New hats, new shoes, and new dresses might not only be for the children at Easter. All those potatoes make little bodies grow up taller, so the new dress-ware is welcome for the little boy whose pants are far above the ankles by spring time. At some point I will have to go into the storage containers to find all of the hats from Easter past. I am rather sad that Easter hats are not “welcome” anymore. They are my favorite spring thing. Now-a-days I just wear a baseball hat all the sunshine season. Maybe I’ll find myself a new “garden” hat this year, Complete with a tie to keep it away from the wind! Haha.

Sunrise services for Easter Sunday have gone out of style. Today the breakfast, baptisms and singing is all rolled up into one service. People don’t sit still as long anymore. Half the service is done standing. Yet Easter Sunday is still my favorite Sunday at church of the whole year.

Remember the leavening? Okay some people don’t even know what I am talking about because they have never made bread. But the idea behind yeast and bread rising goes right along with the story of Easter. Without the leavening, the bread is flat. It you bake the bread before it has a chance to raise. (In a hurry, like the passover celebration was done because they were packing up to leave Egypt the next day).you will have flat-bread.

Some people make flat bread on purpose. My husband’s family has a traditional Christmas flat-bread. My daughter taught us how to make pita bread for gyros. But back to the lesson at hand. We made “Resurrection Rolls” this year for our family gathering. The baking powder biscuit bread is not allowed to rise, but rolled out in sheets like the cloth that was used to roll up the dead. (Jesus was wrapped with linen cloths by Nicodemus and Joseph of Arymithea). Then we take a pure white marshmallow,baptize it in water, roll it up with spices, and wrap it up with the dough. All the symbolisms of Christ life, baptism, death and burial. The quick bread is put into the oven (tomb) and baked for 12 minutes. The delicious roll is devoured after a short stroll outdoors. Symbolizing the run to the tomb on Sunday morning by the disciples. Of course one person is left to guard the tomb and take the rolls out when the timer rings.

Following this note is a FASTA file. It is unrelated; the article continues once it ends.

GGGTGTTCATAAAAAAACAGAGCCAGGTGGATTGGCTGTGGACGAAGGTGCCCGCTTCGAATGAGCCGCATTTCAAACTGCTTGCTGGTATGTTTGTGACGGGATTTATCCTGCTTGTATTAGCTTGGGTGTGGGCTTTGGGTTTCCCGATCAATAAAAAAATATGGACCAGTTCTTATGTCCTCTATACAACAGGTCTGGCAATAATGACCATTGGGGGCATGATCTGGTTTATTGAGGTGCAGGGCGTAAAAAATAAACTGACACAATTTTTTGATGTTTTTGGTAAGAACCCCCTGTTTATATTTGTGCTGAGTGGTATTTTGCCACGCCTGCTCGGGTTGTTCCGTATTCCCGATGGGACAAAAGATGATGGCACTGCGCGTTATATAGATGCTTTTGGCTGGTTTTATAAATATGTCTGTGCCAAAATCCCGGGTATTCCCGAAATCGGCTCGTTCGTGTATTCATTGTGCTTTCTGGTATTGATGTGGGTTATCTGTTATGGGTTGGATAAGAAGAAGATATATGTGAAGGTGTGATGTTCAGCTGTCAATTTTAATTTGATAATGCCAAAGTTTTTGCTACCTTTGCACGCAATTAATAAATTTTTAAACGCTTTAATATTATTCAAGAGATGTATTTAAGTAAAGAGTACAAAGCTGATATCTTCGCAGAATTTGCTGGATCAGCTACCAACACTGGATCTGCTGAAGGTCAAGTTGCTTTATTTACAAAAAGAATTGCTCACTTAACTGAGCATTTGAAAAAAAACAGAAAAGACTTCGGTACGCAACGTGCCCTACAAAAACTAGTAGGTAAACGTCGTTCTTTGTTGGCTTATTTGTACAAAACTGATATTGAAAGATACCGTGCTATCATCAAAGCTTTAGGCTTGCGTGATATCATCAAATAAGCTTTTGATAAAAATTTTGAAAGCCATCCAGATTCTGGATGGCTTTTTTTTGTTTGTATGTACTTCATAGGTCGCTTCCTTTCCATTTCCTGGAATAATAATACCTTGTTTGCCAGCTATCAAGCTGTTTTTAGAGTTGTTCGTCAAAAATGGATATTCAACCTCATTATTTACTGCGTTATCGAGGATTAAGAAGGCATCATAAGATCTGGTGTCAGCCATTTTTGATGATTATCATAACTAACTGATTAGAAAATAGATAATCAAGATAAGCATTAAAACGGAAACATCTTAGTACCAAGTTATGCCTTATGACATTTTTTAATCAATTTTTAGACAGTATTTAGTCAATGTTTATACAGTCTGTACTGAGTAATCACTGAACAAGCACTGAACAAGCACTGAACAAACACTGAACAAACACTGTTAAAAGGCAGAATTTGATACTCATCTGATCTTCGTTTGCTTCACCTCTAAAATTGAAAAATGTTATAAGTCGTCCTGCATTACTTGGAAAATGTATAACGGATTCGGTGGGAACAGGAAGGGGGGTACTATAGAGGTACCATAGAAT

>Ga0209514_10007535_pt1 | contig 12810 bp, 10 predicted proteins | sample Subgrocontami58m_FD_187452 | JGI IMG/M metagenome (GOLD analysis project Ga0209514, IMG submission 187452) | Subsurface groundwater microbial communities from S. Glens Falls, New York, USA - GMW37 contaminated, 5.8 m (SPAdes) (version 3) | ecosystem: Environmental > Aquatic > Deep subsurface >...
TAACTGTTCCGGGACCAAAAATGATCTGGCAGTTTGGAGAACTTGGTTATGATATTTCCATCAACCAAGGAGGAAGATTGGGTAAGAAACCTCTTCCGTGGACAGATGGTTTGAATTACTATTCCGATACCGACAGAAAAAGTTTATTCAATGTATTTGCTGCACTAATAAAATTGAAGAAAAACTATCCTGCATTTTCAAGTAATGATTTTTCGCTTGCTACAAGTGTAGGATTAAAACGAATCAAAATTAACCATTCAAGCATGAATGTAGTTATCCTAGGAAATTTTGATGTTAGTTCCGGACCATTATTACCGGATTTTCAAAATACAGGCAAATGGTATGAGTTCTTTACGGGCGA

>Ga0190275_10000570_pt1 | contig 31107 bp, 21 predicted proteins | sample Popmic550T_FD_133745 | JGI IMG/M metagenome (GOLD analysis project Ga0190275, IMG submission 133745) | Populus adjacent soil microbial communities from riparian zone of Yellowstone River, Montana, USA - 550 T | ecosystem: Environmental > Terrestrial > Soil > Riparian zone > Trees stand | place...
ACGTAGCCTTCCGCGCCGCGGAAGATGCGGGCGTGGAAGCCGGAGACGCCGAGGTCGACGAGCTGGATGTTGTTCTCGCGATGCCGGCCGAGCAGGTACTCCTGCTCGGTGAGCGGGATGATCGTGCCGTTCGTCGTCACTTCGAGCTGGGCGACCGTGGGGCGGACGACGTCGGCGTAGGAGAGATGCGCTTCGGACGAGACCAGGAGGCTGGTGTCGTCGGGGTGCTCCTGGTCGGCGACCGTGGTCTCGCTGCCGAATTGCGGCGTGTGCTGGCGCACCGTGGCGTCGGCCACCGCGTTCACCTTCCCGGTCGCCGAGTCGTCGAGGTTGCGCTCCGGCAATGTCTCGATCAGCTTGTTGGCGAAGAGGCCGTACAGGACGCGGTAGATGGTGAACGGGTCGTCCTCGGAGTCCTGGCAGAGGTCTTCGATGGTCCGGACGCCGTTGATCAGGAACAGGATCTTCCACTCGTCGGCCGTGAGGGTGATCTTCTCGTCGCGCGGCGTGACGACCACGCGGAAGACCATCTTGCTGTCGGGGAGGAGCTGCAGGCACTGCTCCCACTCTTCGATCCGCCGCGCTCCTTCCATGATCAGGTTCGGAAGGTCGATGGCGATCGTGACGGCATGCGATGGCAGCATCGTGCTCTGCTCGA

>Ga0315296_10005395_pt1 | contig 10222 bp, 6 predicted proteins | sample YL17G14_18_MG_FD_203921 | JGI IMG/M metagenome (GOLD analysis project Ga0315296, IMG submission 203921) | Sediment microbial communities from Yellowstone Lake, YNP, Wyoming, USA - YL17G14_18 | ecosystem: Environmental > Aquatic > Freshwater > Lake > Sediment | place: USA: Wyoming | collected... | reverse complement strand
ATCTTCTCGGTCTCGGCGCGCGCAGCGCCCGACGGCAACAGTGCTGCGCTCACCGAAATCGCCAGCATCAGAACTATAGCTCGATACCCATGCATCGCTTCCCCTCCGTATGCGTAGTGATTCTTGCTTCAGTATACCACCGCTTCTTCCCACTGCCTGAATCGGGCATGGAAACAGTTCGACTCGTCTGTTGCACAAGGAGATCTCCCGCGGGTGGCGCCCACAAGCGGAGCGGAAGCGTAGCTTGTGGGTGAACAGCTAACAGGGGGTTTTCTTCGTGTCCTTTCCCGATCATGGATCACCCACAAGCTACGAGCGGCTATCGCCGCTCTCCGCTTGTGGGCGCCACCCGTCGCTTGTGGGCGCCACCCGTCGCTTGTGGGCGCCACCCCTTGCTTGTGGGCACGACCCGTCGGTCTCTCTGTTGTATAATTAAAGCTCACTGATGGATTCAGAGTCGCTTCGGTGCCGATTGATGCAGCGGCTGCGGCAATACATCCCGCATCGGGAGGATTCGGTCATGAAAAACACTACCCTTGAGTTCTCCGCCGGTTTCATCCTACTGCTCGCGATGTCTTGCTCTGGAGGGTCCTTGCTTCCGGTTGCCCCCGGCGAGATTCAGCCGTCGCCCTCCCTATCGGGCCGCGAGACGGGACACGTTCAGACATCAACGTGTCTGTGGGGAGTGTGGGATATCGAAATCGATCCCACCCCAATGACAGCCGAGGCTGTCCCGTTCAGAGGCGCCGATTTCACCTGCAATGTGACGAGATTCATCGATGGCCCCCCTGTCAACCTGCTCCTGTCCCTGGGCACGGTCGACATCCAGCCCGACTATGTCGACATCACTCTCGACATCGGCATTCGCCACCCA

The empty roll is a favorite of every one in the family. The sweet cinnamon treat is such a good reminder of all that life with Jesus as Savior has to offer us.

Baking these resurrection rolls as a family is going to be one of our family traditions. This year our little two going on three grand-daughter got to help with the making of the rolls. I am so glad that I insisted we make the rolls as a family and read the Bible story from the book of John.

When I wrote this song, miscarriages had become a fact in my life. The dream to have more children and raise children of faith was a hope that I coveted. The thought that because I had ITP, my body would begin to turn against me and my dreams of more children was so devastating. Not very many people even knew that having more children was one of my strongest hopes and dreams. Letting that dream die was the hardest thing that I thought I would have to go through. And moments when conversation turned to babies and expectations was painful and difficult to swallow. I did not know that my own husband would soon get his “two is enough” reality and even after my spleen was gone and the hope for more children would again have to dies, as his thyroid took a crash.

So there’s our ‘two is enough” story and more discussion bout the marital chambers than I ever thought I would share.

Needless to say, that was my dream and the heartfelt cry of wanting more family that I was letting go of while I penned that song. Other dreams would have to find life. God would have to give me different desires.